Reckoning with Space & Safety in the COVID Turn
May 25-28, 2022
Access a PDF version of this Call for Proposals
“For me, the writing center is neither my safe space nor my home.” (Garcia, Unmaking Gringo-Centers, 2019, p. 48)
“From the social life of campus to its academic units, college pulses with odd currents of the eccentric, the esoteric, the conventional, and the innovative. In this climate, people negotiate (or refuse) place or belonging, by being embraced or excluded.” (Denny, Facing the Center, p. 161)
A societal “turn” is a time marked by a change of perspective—a change that is communal and irreversible. The global pandemic is such a turn. The COVID turn has fundamentally changed the way society thinks about space and safety and has challenged writing centres to build new, virtual communities and reimagine safe-feeling learning environments amidst the isolation and trauma caused by the pandemic. The pandemic has turned the writing centre into an invited guest―sometimes invited with hesitation― in students’ homes. In this unfamiliar terrain, writing centres have been navigating a familiar tension between their commitment to providing safe spaces for students and their role as institutional actors.
Writing centre studies’ literature is dominated by notions of writing centres as safe spaces that make students feel included and put them at ease despite the pressures of their academic work. Grutsch McKinney (2013) argues that writing centres are iconoclastic, “outsiders on the inside” (p. 36) of institutions who are well positioned to challenge institutional hegemony in the safe spaces they create for student writers. However, Grutsch McKinney also points out that writing centres typically exist in service to the institution, required to justify their budget lines on the basis of contributions to student success as measured by retention and GPA. In fact, administratively writing centres are typically not marginal at all, but rather are directly tied to central administrations. Ultimately, writing centres find themselves prioritizing standardized academic and institutional logics, epistemologies, and languages through a rhetoric of “help” and “support.” For Garcia (2019), “[w]riting centers function within a tapestry of social structures, reproducing and generating systems of privilege,” including—importantly—whiteness (p. 32). Garcia illuminates the extent to which “whiteness shapes the imagining of both centers and practices as ‘safe’ and ‘inviting’” (p. 34).
The COVID turn invites writing centres to reckon with space and safety in the writing centre to address not only the isolation and traumas of the current moment, but also the continuing limitations of our iconoclastic aspirations and institutional allegiances. Attention to space and safety must reckon with the ways in which writing centres are (not) inclusive, equitable, diverse and anti-racist.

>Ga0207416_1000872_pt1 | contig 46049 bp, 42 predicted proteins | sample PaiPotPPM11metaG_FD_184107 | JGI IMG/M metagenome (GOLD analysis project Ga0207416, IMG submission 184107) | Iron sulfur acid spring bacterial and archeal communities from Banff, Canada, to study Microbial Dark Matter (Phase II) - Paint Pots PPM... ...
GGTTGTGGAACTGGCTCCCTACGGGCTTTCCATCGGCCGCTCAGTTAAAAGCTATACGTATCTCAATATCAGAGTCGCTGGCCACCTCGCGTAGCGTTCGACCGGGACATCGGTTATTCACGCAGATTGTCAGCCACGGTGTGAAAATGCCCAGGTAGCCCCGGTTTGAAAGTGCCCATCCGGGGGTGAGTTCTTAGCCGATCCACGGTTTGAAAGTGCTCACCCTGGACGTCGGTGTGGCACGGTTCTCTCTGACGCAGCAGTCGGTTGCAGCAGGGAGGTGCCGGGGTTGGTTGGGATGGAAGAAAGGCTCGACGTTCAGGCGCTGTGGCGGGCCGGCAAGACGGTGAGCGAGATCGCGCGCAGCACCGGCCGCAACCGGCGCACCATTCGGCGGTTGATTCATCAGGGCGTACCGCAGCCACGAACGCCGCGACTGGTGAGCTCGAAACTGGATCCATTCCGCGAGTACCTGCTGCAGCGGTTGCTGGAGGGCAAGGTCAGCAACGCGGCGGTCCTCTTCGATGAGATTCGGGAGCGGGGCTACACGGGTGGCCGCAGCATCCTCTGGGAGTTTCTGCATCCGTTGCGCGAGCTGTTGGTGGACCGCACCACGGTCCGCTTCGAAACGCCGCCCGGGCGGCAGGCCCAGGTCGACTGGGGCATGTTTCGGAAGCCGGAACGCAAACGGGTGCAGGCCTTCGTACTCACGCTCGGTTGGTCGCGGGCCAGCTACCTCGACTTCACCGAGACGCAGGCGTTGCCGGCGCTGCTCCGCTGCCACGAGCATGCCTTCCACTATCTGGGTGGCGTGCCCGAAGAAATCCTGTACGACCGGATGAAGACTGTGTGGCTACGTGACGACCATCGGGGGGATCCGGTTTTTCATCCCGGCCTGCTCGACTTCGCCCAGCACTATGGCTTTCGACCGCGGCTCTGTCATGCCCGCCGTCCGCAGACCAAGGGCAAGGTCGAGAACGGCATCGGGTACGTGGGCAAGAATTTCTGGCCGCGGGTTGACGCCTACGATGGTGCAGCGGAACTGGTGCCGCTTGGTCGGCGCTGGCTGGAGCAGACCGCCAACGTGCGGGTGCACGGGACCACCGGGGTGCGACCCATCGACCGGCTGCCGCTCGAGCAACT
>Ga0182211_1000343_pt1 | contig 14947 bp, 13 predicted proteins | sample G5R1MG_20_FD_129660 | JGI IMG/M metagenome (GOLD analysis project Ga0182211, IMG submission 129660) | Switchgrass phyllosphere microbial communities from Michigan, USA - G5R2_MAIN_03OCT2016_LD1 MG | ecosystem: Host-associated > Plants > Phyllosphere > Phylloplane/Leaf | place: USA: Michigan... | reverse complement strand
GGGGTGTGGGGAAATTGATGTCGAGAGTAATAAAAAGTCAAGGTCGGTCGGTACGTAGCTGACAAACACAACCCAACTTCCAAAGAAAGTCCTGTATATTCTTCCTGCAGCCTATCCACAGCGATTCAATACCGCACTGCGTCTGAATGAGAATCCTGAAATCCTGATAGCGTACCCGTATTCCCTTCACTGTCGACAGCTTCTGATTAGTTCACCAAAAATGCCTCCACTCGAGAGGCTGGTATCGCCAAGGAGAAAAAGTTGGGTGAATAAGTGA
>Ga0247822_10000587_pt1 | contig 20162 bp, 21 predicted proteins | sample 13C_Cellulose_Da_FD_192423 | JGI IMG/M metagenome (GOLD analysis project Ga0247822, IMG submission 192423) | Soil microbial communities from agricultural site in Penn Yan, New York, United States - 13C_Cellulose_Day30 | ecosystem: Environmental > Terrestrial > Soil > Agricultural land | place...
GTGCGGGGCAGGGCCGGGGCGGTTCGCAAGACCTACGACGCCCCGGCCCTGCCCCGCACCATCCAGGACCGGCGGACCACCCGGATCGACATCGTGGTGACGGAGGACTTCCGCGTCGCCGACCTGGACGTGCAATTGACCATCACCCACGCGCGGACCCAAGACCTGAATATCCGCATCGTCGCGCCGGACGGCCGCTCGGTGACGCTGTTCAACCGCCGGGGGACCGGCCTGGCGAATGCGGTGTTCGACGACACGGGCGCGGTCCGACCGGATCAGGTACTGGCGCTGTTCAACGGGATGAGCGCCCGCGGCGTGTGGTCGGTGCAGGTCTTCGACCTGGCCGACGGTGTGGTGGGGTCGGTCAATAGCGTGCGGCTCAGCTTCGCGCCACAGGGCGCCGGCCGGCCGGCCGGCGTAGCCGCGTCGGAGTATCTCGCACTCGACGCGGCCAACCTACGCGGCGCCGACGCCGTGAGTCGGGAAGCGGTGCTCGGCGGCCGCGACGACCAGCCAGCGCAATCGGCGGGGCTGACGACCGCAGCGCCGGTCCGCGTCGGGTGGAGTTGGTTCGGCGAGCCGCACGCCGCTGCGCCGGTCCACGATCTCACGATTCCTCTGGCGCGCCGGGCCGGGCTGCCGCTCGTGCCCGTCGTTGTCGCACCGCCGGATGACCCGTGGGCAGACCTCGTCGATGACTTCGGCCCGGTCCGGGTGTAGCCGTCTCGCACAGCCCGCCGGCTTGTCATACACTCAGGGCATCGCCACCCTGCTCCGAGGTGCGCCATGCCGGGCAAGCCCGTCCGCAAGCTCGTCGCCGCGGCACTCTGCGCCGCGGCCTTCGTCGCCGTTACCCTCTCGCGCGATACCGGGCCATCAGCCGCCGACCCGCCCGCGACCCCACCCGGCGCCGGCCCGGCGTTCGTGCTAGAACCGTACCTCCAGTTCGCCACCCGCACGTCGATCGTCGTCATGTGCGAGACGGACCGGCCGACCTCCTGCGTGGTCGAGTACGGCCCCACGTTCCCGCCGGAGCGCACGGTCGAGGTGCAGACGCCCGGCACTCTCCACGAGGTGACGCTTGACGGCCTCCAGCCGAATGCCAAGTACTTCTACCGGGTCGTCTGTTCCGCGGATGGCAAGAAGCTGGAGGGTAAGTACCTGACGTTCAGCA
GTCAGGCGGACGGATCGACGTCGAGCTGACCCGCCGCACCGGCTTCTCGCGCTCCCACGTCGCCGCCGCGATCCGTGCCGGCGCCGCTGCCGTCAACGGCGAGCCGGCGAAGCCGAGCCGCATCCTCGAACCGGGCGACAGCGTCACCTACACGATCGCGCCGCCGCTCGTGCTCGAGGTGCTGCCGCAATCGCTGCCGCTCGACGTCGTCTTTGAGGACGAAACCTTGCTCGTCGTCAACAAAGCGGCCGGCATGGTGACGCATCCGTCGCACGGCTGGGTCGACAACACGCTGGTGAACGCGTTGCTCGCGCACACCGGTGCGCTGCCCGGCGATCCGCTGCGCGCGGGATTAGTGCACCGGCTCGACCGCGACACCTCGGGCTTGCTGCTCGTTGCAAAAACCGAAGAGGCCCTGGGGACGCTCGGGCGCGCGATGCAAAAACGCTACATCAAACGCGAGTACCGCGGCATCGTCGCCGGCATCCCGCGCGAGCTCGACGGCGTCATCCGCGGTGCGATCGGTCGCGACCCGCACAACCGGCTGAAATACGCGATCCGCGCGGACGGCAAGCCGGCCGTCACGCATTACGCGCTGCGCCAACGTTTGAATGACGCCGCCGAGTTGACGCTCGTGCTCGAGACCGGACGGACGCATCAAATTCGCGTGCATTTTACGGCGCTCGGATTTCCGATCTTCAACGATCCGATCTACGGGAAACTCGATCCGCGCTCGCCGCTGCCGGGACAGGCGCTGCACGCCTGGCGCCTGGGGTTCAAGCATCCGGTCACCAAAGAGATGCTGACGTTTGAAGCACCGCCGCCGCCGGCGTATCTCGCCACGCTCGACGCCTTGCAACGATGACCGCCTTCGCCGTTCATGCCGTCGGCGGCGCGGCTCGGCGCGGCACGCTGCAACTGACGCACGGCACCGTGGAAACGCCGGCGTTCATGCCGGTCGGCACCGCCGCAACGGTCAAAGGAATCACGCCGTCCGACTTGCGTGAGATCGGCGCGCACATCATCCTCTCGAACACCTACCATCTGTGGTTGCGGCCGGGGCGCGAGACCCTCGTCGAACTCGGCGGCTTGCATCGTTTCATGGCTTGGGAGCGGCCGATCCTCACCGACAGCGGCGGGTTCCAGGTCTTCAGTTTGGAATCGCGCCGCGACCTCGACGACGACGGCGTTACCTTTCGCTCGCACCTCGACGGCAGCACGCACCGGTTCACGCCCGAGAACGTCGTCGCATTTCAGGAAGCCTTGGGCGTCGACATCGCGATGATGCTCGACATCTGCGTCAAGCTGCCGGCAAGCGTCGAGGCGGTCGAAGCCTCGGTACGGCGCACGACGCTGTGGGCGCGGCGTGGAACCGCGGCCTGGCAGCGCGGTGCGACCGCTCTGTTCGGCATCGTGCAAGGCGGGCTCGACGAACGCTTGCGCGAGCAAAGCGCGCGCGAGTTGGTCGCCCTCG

Proposal Prompts and Questions
To submit a proposal, please read the following.
We invite all proposals related to writing centre work, especially those with a focus on issues of space and safety at the writing centre affected by the COVID turn. Here are some prompts to motivate your thinking:
- How has the pandemic affected psychological space in the centre? How has it impacted the ways writing centres attend to the wellness of staff and students?
- How might questions about space and safety support efforts to create anti-racist and anti-ableist writing centres? What happens when writing centre programming and pedagogy is informed by the question of who feels a sense of ease and/or belonging in the writing centre (however virtual it might have become)?
- What promises for equitable, diverse, and inclusive space are afforded by a “subversive, even queer, writing center practice” that “recognize[s] the arbitrary nature of the dominant” (Denny, 2010, p. 110)?
- How can writing centres navigate tensions between serving student writers and the demands of course instructors? How do writing centres construct space within others’ classrooms and territories on campus?
- How do ideas of space and safety, especially as they arise in our newly constructed virtual programs, inform and transform the development of training materials, centre policies, and resources?
- What are the roles of peer tutors in constructing space and safety at the writing centre?
- How can hiring practices contribute to the construction of iconoclastic space and safe space in the writing centre?
- What will the future of safety and space be within writing centres? How are you planning for the future of your centre?
Proposals may also extend to other topics and areas of study in the writing centre and writing studies fields.
Format of Presentations
Presentations will be virtual. We will accept proposals in the following formats in your research methods and theoretical frameworks.
Report on a study, on an evidence-based pedagogical practice, or on research into the history, theory, philosophies, and praxes of writing centres. Presentations will be grouped into small panels of presenters. Presenters are also welcome to propose their own panel of grouped presentations. Research presentations are typically 15 minutes in length with additional time for Q&A.